Prime Minister of India, Dr Manmohan Singh, has stated in most unambiguous terms that Maoism and Naxalism, two sides of the same coin, pose the biggest challenge to the country’s internal security. It is also common knowledge that even though Shivraj Patil resigned as Union Home Minister in the aftermath of the 26/11 terror attack in Mumbai, a big reason for his ouster was his inability to come to grips with the Naxal problem. He chose to remain in a denial mode, quite contrary to what the Prime Minister felt and, more importantly, what was required to be done to reverse an internal security situation that was getting quite out of hand.
P Chidambaram, as Union Home Minister, gave maximum attention to the Naxal issue, yet there were some incidents of Naxal initiated violence that led to unprecedented losses to security forces and dented his credibility. The May, 25, 2013, Naxal attack at Bastar region of Chhatisgarh on a convoy of vehicles carrying political leaders and activists belonging to the Indian National Congress led to the death of 30 persons including some senior leaders of the party. The incident has reignited the debate on the Naxal challenge. As is usual, there are as many opinions as there are voices; sadly, most of them are not in sync with the reality on ground, they look to be chasing a mirage with a belief that good words and noble acts alone will get back to the mainstream a cadre that is committed to wresting of State power by force.
The debate on the Naxal challenge, after all these years, does not seem to have progressed beyond identification of the glossary of terms. We are still wrestling to understand whether Naxalism in a political movement or left wing extremism or an insurgency or militancy or any anything else that an armchair intellectual can come up with to prove that he is different. It is this discomfort with terminology that creates ambiguity with regard to the policy that should be put in place to deal with the problem.
What, one may ask, is coming in the way of defining the Naxals and the Maoists as “Terrorists” and the groups that they have formed as “Terrorist Organisations?” Post 9/11 this is the most accepted international terminology for all such non state actors that look at violence as a political tool; the US has designated Al Queda as foreign terrorist organisation, notwithstanding the latter’s pretensions of being a militant Islamist organisation for strict interpretation of the Sharia law. The operations against Al Queda and all similar organisations, mainly in Pakistan and Afghanistan, have been clubbed under a single simple definition – the global war against terror. Nearer home, the Sri Lanka government never considered LTTE to be anything more than a terrorist organisation. What comes in the way of India being thus unambiguous?
In order to put in place an effective policy to counter the threats posed to the security of the Nation its security forces need to be very clear about their operational responsibility; they cannot be kept vacillating between counter insurgency, counter militancy, countering left wing extremism etc. If they are told, in no uncertain terms, that they are countering terrorism and those whom they are expected to neutralise are proclaimed national offenders, their job will become that much easier. This will also resolve all legal tangles.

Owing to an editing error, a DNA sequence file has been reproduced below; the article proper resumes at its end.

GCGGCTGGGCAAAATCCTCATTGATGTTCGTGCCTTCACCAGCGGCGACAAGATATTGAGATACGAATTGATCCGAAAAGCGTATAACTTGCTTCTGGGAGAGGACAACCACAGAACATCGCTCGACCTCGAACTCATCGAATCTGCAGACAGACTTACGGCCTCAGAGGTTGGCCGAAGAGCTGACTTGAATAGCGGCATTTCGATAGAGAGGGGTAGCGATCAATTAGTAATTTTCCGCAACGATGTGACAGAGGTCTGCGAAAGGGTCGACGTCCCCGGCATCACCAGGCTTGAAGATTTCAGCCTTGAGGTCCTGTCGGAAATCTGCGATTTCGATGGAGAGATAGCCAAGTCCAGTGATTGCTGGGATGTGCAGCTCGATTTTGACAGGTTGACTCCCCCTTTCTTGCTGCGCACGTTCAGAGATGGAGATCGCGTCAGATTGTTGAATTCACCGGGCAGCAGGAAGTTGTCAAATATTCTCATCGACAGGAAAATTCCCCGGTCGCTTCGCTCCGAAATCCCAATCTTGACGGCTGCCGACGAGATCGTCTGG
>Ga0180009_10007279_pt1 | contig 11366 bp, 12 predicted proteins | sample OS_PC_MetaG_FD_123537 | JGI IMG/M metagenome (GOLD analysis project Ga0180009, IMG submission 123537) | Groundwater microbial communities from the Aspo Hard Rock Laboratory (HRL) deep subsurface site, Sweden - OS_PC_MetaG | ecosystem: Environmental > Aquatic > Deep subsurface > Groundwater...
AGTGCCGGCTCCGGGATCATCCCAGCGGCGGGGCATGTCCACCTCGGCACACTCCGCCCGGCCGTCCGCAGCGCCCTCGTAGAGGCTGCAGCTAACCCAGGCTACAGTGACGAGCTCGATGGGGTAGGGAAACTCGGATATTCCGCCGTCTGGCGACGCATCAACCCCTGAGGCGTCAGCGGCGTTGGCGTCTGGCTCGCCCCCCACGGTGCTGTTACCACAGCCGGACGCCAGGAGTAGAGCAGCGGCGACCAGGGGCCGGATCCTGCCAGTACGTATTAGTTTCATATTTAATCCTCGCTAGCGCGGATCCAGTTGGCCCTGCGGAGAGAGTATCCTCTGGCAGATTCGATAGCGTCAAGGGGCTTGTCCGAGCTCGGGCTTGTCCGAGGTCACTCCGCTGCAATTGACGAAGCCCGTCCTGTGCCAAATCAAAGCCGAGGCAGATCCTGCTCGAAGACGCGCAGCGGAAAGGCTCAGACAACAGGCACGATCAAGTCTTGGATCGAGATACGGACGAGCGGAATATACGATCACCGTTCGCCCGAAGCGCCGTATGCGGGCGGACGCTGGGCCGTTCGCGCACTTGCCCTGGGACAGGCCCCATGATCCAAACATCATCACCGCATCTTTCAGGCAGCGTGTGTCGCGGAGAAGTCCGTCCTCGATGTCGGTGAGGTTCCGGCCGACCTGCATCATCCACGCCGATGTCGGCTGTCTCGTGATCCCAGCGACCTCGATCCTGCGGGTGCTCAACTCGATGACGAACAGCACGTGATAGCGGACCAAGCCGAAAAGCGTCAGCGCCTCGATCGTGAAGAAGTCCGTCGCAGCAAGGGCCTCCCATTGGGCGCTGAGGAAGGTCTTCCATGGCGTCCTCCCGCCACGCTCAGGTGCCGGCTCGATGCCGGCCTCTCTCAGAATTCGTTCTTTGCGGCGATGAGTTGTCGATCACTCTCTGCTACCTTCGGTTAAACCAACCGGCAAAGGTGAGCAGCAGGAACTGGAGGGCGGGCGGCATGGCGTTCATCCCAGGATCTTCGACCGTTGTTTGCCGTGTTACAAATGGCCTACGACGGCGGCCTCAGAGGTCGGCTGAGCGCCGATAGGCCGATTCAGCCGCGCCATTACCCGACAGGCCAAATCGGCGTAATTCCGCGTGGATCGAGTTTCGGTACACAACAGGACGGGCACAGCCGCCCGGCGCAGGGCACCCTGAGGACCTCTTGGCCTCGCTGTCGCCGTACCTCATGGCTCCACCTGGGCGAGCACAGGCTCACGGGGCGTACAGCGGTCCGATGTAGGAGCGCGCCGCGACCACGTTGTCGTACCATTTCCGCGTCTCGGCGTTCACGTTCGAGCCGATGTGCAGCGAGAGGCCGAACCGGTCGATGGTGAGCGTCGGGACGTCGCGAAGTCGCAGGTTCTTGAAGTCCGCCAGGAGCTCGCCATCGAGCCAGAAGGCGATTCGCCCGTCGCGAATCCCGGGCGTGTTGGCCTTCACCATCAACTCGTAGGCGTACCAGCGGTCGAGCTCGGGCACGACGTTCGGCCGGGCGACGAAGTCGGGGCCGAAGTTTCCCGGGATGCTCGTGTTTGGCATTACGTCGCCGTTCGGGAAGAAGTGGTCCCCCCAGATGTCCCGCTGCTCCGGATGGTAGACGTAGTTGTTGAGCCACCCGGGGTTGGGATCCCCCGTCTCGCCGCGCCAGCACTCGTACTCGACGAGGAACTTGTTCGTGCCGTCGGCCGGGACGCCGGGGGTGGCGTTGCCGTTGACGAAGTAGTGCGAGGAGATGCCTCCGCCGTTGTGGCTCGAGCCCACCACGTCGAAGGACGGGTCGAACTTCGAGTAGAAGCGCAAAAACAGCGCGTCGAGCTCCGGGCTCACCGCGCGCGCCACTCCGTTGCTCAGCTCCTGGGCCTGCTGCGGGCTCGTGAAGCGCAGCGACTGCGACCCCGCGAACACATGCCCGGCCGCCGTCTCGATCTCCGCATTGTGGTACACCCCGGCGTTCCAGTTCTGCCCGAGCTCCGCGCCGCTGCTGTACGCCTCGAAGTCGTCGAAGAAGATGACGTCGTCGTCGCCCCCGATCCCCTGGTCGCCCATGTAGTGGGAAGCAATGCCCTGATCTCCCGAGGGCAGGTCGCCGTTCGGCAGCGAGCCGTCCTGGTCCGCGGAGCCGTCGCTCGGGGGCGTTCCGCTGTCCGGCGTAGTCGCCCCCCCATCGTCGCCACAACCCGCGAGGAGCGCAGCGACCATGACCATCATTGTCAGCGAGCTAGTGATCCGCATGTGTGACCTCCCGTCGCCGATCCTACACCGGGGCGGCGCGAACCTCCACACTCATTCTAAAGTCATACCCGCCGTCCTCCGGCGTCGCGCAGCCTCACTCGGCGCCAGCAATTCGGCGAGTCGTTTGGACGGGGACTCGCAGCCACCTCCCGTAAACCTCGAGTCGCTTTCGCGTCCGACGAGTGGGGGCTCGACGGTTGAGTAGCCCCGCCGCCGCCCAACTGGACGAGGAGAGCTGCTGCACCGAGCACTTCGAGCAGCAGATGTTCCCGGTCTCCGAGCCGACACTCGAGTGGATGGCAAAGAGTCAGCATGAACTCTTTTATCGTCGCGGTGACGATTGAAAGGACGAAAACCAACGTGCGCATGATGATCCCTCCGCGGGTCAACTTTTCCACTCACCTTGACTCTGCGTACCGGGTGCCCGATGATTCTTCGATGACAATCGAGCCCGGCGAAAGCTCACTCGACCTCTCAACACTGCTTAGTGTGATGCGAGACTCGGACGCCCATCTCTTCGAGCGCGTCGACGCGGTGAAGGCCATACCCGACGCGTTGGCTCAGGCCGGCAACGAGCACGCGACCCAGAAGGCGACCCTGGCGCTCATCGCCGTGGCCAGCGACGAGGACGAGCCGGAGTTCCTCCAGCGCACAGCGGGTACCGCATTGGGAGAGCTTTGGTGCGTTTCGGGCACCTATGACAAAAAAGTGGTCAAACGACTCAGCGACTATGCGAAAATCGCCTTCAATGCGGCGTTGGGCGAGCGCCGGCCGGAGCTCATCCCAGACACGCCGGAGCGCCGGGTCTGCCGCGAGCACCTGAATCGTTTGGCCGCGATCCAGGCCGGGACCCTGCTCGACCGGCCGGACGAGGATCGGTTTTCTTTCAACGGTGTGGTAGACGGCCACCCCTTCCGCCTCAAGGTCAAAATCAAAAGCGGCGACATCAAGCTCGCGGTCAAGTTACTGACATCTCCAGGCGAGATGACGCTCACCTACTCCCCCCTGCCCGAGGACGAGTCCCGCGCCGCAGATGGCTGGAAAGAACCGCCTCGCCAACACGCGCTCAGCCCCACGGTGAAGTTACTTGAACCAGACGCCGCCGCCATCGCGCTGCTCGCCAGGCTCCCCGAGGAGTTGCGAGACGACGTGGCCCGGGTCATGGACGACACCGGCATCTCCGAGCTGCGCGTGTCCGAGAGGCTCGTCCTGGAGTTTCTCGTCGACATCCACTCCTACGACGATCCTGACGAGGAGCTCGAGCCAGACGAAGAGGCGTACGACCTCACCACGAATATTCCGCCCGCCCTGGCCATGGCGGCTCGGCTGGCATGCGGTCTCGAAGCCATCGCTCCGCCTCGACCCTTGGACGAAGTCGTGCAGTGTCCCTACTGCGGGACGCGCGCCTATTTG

We need to get rid of the constant identification of our areas as infested with some kind of an ideology. The proclivity to mark maps with red, green and a myriad of other colours should be done away with. No more romance of a “Red Corridor” where a defined segment of ideologically driven, misguided citizens of the Indian nation hold sway. In India, only principles of freedom, democracy and rule of law as enshrined in the Constitution are sacrosanct, none other can be considered as a possible replacement. Wherever there is presence of a terrorist organisation or a number of terrorist organisations the State will go after them with all its might and not relent till such time that they are totally eradicated. The extent of the area does not matter; the presence may be in small or large swathes of real estate or the entire nation for that matter, it is the eradication of the menace that is important.
The aspect of development is being cloaked in many high sounding words; two pronged strategy, winning hearts and minds, development-led solutions, dialogue and peace negotiations etc. Development and security both are mandated responsibilities of the government and there is no need to give them any other meaning; they have to run in tandem across the country without exception and more so in underdeveloped, terror infested areas this does not need a separate definition of a different policy. An elected government is expected to utilise tax payer’s money in a manner that brings about development of all segments of society. It should not be cloaking its duty in high sounding words.
No leverage must be allowed in building credibility of the Maoist movement where none exists. Nothing should come in the way of India’s efforts to tackle a law and order problem cloaked in a false ideological blanket. All those who kill innocents are criminals and terrorists and they have to be dealt with the due process of law. If capacity of law enforcing agencies has to be increased it should be done, where assistance of the country’s armed forces is called for it should be requisitioned without delay, be it in training, augmentation of force levels in an operation or anything else. One needs to stay conscious of the terrorist doctrine that inability of the political leadership to think decisively can be exploited by intelligent propaganda to an extent that negates decision making; this doctrine should not be allowed to gain a firm footing
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